Cat Flu Symptoms in Dogs

Cat flu symptoms in dogs can be easy to identify and must be dealt with quickly to prevent more serious conditions and death. What's referred to as "cat flu" in dogs is usually Canine Parvovirus and doesn't resemble the flu, nor is it contracted from cats. There is no cure for canine parvovirus, but treatment will be aimed at replenishing bodily fluids, curbing other harmful bacteria and stopping underlying symptoms. Treatment can help restore the dog's functions that fight off disease and infection naturally.

Symptoms to Look For

Canine parvovirus spreads rapidly through feces and may not even require the presence of an infected dog for transmission. This virus can live in favorable conditions for up to a few years. It causes cat flu symptoms such as high fever, listlessness, loss of appetite, abdominal pain, vomiting or foaming at the mouth, diarrhea with a very bad odor, discoloration of the gums and rapid dehydration. Any of these symptoms can appear very suddenly and dogs or puppies without the required natural immunities or antibodies can experience infection of heart muscles and sudden death.

Dogs Likely to Experience Cat Flu

Cat flu symptoms are most likely to occur in puppies. Due to the often weak immune system of a very young dog, this disease can be fatal. Most dogs have been exposed to this virus one or more times throughout their lives, thus naturally producing antibodies that can effectively fight it off. Puppies, or older dogs with very weak immune systems are most susceptible to contracting the virus. Widespread encouragement of vaccinations and immunizations against this disease have helped to control it, but if your dog is very young or is currently undergoing treatment for another serious condition, the likelihood of contracting cat flu is increased.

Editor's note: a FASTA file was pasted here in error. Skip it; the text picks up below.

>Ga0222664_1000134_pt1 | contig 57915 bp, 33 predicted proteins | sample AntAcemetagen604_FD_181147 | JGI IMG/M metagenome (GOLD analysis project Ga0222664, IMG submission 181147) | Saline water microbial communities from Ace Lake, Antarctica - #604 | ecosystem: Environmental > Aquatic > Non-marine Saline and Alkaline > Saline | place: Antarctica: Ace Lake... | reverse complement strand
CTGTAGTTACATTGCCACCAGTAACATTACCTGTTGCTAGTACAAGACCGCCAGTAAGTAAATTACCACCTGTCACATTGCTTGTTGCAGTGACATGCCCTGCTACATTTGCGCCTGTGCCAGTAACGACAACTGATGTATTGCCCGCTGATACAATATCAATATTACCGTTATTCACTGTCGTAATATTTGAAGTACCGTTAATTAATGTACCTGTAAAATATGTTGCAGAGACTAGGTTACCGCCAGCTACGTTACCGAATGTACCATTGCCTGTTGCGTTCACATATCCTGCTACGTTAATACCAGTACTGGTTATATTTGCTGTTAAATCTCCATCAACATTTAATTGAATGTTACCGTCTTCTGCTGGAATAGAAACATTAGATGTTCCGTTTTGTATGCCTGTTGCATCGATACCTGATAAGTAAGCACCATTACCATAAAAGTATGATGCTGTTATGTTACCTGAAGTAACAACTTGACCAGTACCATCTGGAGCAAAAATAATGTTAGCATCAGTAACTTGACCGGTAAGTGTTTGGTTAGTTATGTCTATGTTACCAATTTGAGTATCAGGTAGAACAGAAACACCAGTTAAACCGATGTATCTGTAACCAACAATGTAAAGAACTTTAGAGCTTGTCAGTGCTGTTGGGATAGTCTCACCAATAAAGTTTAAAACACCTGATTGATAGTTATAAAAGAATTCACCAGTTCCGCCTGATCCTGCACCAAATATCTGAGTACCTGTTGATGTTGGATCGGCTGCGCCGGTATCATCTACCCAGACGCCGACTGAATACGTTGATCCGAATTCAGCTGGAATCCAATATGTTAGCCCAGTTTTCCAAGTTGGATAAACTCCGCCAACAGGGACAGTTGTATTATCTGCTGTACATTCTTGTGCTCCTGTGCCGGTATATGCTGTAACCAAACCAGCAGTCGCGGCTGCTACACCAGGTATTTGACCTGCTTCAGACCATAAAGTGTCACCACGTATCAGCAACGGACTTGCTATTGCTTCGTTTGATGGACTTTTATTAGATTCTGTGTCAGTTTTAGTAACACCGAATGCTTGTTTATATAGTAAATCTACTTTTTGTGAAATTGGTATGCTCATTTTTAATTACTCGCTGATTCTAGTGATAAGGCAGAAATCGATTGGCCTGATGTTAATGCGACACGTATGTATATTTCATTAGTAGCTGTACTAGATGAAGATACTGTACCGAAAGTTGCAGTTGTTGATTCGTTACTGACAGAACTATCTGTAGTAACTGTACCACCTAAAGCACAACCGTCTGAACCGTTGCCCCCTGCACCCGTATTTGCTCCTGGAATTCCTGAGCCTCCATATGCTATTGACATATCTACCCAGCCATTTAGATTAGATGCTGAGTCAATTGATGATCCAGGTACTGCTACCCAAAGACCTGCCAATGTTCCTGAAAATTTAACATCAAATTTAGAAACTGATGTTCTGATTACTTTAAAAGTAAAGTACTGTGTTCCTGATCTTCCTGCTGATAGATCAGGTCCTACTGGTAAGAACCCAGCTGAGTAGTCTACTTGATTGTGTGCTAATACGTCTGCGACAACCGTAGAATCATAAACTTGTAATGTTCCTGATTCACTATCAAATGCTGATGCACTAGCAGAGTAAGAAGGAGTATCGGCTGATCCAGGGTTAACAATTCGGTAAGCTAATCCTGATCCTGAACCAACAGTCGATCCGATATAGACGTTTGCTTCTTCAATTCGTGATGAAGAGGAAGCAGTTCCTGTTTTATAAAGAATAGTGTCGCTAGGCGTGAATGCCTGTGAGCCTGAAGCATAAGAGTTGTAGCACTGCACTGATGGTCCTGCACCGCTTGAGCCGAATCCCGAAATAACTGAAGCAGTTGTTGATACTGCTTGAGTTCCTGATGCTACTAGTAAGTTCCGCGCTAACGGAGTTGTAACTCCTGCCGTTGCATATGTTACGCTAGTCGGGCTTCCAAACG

Treating Cat Flu Symptoms

Treatment of cat flu symptoms isn't designed to cure the disease, but rather to assist the dog's body at fighting the disease properly by replenishing fluid levels and diminishing other occurrences of bacteria. Fluid therapy will be one of the first treatments administered, as the dog will likely be severely dehydrated. Frequent vomiting and diarrhea lead to fluid loss and these fluids will be replenished via intravenous or subcutaneous treatment. Additionally, bacteria can enter the circulatory system, leading to sepsis. Antibiotics will be administered to assist with fighting this condition. Drugs and medications used to control nausea can also keep the dog a bit more comfortable during the ordeal.

What to Expect

If your dog is experiencing cat flu symptoms, you can expect intensive care hospitalization for several days. It is best to begin treatment of symptoms as soon as possible. If at-home care is necessary due to financial issues or other concerns, fluids and injectable medications must be administered. It will also be important to carefully monitor the dog for changes to behavior and symptoms. Put the dog in quarantine to limit the viral contamination in the home.